You may know of Loewen from his popular "Lies" books including "Lies My Teacher Told Me," "Lies Across America" and "Lies My Teacher Told Me About Christopher Columbus." Mississippi Chinese examines a much overlooked minority in the United States and how they melted into the racially charged atmosphere of the Old South. A part of American history that frequently slips between the cracks is how white plantation owners imported Chinese "sharecroppers" hoping to replace their recently lost slaves following the Civil War.
Loewen, reveals the Chinese initially were classified with blacks, but later transitioned from "colored" to white. Part of the move from black to white came at the insistence of the plantation owners that the newly imported Chinese cut ties with "part-black Chinese and those married to colored wives." Loewen's scholarship reveals a part of American racial history rarely if ever discussed publicly and essentially unknown to the majority of Americans.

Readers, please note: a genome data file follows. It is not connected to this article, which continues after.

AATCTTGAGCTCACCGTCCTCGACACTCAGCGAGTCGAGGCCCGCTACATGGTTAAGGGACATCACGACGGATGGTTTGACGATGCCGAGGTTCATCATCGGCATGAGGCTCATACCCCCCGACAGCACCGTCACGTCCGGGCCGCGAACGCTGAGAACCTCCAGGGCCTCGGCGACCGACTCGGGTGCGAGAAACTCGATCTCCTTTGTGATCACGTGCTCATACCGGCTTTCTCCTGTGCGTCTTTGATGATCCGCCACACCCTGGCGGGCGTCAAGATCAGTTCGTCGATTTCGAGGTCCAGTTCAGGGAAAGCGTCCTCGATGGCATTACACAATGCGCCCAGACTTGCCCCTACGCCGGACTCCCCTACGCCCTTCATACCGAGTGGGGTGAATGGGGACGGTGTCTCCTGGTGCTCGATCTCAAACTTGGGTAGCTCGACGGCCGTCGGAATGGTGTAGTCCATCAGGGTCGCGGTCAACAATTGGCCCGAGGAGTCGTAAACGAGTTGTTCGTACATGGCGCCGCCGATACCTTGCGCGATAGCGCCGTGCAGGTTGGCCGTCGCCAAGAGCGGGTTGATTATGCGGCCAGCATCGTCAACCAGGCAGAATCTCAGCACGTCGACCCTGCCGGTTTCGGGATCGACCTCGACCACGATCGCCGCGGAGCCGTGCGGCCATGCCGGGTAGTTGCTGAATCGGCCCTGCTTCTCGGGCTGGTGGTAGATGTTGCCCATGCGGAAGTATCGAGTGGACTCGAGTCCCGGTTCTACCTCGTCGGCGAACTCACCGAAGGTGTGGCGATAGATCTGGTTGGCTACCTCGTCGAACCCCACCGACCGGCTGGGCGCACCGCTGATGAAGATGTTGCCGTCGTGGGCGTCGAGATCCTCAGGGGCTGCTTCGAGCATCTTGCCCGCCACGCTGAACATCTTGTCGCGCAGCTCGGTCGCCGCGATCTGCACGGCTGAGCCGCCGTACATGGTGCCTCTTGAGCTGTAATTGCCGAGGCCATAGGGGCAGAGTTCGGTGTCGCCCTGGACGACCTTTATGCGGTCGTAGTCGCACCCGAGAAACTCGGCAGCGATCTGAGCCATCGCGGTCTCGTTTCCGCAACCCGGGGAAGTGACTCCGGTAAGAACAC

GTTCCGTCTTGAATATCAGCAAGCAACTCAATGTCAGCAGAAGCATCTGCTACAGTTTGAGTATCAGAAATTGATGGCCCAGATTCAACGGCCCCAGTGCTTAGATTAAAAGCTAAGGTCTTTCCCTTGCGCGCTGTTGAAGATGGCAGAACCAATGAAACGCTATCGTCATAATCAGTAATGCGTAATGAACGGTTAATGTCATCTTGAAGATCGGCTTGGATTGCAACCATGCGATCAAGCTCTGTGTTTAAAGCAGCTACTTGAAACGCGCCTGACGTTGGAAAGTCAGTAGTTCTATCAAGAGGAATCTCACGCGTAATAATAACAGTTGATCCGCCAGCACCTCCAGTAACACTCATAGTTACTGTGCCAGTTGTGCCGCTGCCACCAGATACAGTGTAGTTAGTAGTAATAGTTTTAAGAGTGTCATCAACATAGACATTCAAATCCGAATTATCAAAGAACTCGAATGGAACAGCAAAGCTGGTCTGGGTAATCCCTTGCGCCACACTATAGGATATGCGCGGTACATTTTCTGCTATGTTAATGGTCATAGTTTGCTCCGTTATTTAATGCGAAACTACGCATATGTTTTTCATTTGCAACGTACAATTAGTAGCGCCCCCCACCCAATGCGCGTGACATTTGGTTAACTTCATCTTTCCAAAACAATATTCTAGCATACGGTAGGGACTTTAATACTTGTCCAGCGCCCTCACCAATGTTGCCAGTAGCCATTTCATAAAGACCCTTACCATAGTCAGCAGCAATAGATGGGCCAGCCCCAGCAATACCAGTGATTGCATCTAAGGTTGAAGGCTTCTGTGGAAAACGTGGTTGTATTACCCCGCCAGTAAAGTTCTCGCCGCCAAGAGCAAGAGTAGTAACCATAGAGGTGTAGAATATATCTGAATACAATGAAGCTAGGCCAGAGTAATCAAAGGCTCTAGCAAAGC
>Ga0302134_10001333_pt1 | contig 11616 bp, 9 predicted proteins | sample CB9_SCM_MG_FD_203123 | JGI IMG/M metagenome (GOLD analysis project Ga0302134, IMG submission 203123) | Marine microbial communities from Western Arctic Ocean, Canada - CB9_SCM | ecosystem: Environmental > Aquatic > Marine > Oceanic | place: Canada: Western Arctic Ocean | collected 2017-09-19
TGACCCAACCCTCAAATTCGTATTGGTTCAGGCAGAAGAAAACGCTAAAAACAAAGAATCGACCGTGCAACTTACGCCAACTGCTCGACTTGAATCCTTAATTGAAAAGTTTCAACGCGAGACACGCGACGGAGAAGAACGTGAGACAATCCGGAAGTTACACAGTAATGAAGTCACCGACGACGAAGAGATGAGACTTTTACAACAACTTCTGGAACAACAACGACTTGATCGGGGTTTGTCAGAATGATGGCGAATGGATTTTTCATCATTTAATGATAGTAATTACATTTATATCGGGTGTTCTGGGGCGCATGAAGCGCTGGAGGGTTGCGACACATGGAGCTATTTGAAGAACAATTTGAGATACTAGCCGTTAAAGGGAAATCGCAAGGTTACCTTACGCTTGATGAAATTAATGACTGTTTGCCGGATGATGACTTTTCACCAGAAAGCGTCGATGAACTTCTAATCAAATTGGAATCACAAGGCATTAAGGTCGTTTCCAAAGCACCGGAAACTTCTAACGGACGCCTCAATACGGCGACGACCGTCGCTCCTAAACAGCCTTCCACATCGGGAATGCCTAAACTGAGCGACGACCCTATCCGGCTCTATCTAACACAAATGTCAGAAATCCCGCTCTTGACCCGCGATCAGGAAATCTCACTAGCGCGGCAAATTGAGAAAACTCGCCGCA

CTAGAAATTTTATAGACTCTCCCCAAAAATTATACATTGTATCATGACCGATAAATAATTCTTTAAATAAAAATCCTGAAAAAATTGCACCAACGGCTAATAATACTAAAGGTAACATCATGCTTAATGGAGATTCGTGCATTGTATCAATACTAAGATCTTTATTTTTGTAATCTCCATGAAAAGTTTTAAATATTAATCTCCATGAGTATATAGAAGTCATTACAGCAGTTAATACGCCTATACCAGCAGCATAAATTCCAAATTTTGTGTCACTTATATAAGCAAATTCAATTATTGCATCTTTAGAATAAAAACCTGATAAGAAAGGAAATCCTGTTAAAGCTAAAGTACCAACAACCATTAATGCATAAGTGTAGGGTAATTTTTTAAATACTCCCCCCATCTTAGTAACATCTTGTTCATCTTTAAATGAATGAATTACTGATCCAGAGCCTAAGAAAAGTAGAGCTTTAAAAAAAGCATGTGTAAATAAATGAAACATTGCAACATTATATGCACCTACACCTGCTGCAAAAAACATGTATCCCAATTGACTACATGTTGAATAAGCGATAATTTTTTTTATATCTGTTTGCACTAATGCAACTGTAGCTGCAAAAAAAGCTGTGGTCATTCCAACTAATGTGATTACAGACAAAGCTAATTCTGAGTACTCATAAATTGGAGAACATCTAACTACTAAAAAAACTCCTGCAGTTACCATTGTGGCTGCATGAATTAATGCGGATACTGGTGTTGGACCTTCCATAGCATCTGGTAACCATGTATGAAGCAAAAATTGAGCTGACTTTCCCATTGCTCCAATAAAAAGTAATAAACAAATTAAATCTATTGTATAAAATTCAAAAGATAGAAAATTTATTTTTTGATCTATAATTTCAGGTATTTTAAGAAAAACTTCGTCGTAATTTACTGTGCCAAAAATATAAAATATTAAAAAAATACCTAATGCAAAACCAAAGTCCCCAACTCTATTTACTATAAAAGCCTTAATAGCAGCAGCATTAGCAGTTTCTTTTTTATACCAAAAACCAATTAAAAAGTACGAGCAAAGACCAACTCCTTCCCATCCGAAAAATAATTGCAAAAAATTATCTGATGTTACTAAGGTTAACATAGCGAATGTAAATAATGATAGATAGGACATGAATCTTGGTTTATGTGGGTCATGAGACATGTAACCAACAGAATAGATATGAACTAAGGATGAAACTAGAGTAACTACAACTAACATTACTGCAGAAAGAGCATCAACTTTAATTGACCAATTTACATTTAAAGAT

For any wanting to explore the history of race relations in the United States, "The Mississippi Chinese: Between Black and White," is an informed, intelligent look at what really happened in American race relations.
Don't be misled by the four-star rating, as this book is easily a five-star effort. Because of its scholarly nature, it isn't always the easiest read, thus, the four-star rating. However, "The Mississippi Chinese: Between Black and White," is an important analysis of race in the United States.